By John V. Berry, Esq., www.berrylegal.com
A topic that often comes up in our law firm’s security clearance practice involves the issue of how to best prepare for an upcoming administrative hearing before an administrative judge with the Defense Office of Hearings and Appeals (DOHA). While this topic could cover several chapters, I have assembled a few basic tips in the process from our practice in this area of law. DOHA administrative judges make final decisions of security clearances for government contractors and recommended clearance decisions for federal employees.
Keep in mind that it is important to obtain a experienced lawyer familiar with security clearance practice to best assist individuals approaching a DOHA hearing. Counsel can best advise an individual in how to prepare and present their cases in order to give the best possible opportunity for a successful outcome. A successful outcome often means putting in significant preparation ahead of time. This article discusses some basic tips.
DOHA Administrative Hearing Process
For government contractors and federal employees, an individual with security clearance concerns not resolved by the Department of Defense Consolidated Adjudications Facility (DODCAF) will most usually lead to a hearing before an Administrative Judge of DOHA. When you receive a notice that your security clearance matter has been scheduled for an administrative hearing before an DOHA Administrative Judge, there are a number of immediate issues that must be addressed in order to prepare for this very important presentation. It is crucial to realize that the Administrative Judge will have access to the entire case file of documents and information that was reviewed and/or considered by the DODCAF in making their earlier adverse determinations with regards to an individual’s security clearance.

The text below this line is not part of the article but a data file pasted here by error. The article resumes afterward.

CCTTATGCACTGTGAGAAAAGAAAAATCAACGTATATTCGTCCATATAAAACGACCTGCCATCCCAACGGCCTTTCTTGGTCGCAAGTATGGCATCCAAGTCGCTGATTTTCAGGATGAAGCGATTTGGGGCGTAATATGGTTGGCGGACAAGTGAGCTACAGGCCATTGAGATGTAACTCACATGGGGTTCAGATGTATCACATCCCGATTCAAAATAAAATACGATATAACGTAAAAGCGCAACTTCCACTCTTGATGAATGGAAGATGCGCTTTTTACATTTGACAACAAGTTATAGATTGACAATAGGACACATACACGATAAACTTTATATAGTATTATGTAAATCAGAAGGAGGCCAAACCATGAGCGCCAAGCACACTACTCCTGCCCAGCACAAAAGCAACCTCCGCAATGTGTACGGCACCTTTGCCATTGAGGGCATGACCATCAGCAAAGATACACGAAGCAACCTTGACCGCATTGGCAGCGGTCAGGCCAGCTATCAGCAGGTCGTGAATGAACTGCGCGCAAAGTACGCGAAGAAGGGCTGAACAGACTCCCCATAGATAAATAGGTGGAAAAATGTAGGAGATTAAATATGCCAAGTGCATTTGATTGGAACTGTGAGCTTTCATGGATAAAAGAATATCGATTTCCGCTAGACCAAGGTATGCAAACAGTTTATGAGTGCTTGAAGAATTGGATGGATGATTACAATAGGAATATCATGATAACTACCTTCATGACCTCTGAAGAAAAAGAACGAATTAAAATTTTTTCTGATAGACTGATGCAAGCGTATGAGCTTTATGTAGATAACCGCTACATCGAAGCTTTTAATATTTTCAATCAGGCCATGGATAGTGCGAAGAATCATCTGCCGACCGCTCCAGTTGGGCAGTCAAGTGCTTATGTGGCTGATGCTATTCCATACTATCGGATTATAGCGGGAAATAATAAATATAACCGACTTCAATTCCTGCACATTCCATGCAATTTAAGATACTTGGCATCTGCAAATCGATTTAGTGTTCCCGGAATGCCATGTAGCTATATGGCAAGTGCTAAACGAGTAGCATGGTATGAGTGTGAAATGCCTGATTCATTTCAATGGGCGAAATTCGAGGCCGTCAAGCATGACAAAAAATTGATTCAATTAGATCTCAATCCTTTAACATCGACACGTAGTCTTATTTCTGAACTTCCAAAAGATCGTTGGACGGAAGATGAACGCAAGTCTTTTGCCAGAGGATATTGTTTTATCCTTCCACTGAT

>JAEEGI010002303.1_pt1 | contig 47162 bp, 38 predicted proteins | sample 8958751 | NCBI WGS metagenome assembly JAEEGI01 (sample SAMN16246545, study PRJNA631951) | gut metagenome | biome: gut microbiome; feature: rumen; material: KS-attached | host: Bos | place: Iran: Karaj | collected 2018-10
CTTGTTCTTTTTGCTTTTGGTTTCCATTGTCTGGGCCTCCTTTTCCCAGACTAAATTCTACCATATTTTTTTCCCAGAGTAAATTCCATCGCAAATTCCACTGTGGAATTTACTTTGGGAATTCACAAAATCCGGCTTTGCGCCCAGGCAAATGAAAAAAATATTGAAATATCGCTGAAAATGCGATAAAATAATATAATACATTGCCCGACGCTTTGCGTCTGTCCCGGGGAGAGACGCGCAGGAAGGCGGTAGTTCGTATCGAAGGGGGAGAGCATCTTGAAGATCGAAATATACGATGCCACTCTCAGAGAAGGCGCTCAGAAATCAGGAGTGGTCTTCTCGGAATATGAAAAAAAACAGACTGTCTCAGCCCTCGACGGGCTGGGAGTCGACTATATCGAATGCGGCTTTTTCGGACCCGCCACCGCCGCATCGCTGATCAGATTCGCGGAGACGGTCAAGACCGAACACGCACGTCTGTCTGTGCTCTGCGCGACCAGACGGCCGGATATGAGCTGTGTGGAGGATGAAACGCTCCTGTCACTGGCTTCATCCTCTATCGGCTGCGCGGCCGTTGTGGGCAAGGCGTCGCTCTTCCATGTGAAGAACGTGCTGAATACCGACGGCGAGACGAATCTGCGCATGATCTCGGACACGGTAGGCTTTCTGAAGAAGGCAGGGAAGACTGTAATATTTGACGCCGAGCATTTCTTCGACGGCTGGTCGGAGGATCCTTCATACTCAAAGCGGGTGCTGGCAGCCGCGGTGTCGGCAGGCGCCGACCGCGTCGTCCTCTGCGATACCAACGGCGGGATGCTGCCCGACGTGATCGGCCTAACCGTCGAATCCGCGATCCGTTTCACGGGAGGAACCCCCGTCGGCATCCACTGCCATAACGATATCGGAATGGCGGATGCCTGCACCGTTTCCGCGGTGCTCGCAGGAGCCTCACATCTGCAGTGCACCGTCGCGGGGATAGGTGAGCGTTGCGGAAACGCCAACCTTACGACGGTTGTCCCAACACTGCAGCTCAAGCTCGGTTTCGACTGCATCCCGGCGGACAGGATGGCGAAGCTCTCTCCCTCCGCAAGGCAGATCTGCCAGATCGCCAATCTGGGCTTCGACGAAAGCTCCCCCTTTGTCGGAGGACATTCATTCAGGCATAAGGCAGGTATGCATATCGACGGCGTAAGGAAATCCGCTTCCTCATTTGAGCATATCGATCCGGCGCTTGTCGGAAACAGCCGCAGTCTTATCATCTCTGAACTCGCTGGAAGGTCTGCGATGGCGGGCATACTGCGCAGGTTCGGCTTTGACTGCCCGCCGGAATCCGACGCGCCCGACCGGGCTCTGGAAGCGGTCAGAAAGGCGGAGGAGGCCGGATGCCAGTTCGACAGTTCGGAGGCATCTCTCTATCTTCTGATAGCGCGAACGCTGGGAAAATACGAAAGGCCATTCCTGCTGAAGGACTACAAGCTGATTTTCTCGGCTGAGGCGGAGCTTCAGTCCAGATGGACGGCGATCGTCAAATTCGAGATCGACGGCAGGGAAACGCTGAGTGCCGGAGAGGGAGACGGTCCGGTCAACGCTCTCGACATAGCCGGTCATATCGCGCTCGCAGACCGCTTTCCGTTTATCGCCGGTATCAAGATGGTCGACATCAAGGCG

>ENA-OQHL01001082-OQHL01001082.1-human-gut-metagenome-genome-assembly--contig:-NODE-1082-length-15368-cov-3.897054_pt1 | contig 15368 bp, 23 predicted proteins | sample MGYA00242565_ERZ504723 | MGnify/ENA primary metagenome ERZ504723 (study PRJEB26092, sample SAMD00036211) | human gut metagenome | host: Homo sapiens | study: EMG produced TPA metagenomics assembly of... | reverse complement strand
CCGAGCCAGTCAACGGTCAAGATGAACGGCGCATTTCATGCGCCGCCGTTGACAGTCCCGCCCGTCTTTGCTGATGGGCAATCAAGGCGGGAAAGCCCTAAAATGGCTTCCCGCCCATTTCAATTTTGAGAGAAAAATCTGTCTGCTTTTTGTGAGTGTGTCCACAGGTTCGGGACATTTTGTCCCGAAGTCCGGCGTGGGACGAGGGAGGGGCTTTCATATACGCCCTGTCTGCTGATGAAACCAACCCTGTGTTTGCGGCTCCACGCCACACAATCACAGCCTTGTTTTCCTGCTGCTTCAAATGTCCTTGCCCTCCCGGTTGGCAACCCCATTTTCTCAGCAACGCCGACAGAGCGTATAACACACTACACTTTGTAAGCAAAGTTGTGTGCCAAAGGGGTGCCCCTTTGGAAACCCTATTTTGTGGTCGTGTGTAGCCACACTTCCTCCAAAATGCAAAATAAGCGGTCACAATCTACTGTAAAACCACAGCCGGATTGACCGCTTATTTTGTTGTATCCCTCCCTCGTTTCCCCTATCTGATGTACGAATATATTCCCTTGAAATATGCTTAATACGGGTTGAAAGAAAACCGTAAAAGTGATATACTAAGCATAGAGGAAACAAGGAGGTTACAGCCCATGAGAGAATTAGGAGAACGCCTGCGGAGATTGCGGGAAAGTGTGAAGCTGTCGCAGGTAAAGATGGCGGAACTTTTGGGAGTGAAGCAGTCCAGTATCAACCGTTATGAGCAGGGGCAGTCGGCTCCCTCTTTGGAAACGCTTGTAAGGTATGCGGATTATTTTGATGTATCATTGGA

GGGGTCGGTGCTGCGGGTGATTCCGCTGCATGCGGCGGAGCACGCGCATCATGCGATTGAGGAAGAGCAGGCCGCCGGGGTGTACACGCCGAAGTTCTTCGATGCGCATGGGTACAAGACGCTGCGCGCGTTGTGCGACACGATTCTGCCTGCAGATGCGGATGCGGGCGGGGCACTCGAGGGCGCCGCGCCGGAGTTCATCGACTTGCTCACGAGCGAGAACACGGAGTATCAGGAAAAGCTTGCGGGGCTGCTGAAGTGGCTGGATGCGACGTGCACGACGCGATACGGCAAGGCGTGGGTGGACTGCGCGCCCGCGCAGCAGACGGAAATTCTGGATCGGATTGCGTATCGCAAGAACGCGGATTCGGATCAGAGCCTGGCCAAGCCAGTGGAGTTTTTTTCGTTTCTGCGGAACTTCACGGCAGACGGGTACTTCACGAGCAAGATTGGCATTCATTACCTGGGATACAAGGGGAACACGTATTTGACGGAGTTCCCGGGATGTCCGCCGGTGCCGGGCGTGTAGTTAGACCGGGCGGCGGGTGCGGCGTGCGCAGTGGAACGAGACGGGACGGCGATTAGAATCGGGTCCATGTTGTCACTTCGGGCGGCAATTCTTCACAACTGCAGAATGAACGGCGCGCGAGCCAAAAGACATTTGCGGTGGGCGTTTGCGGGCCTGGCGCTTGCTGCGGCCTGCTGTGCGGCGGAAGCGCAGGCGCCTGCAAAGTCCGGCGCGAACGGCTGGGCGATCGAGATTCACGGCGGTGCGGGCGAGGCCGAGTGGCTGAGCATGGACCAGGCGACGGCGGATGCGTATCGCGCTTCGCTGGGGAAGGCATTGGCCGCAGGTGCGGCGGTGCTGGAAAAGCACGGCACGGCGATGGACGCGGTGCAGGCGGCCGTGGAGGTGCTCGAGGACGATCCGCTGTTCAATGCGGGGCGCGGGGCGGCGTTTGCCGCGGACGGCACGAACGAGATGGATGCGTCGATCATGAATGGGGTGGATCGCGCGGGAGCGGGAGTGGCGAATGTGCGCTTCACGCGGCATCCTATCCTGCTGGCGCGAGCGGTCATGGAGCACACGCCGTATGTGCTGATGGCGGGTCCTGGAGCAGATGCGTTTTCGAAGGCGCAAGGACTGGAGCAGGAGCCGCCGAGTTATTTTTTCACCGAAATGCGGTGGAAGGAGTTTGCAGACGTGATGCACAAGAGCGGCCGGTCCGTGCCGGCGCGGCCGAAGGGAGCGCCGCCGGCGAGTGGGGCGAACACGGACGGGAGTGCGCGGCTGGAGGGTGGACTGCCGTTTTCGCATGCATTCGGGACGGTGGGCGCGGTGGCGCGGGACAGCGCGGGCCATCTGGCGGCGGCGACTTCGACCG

Therefore, the key in preparing for one’s administrative hearing is for the individual presenting their matter before the DOHA Administrative Judge to not just repeat earlier arguments (or provide the same documents) submitted to DODCAF, but to do their best to exhaustively present any and all other materials and/or witnesses that have not yet been reviewed in order to give one the best chance of obtaining a positive result depending on the security clearance concern at issue.
Defense Office of Hearings and Appeals Basics
As an individual prepares for their Administrative Hearing, it is important to understand some of the dynamics behind the process. First and foremost among these is to note that the process is very similar to being in a courtroom in a civil issue. Just as an individual would not likely represent themselves in a clearance hearing, it is critical that they have counsel represent them during the DOHA hearing process. Here are some basic tips about the process:
- Hire an attorney experienced in security clearance cases to represent you in your case (do not try to represent yourself);
- Hire counsel early because the earlier retained the lawyer is the better the legal strategy and presentation of the clearance defense will be, often leading to better results;
- The DOHA hearing may take place with or without Department attorneys present; these days there usually is a Department counsel present in nearly all cases who will cross-examine individuals. These attorneys, in my experience, are very professional, but are concerned that any individual’s security concerns by fully examined. They will conduct a thorough review and questioning of the clearance holder during the hearing.
- The DOHA administrative hearing proceedings are transcribed by a court reporter and a copy of these proceedings will be provided to a clearance holder.
- The DOHA hearing will begin usually with opening statements by both parties and then the admission of exhibits, followed by the questioning of witnesses brought in support of the individual seeking the security clearance;
- The key witness in almost all cases is almost always the person seeking the clearance at DOHA (which is why I highly recommend utilizing counsel in these types of cases because it is hard to present one’s own testimony);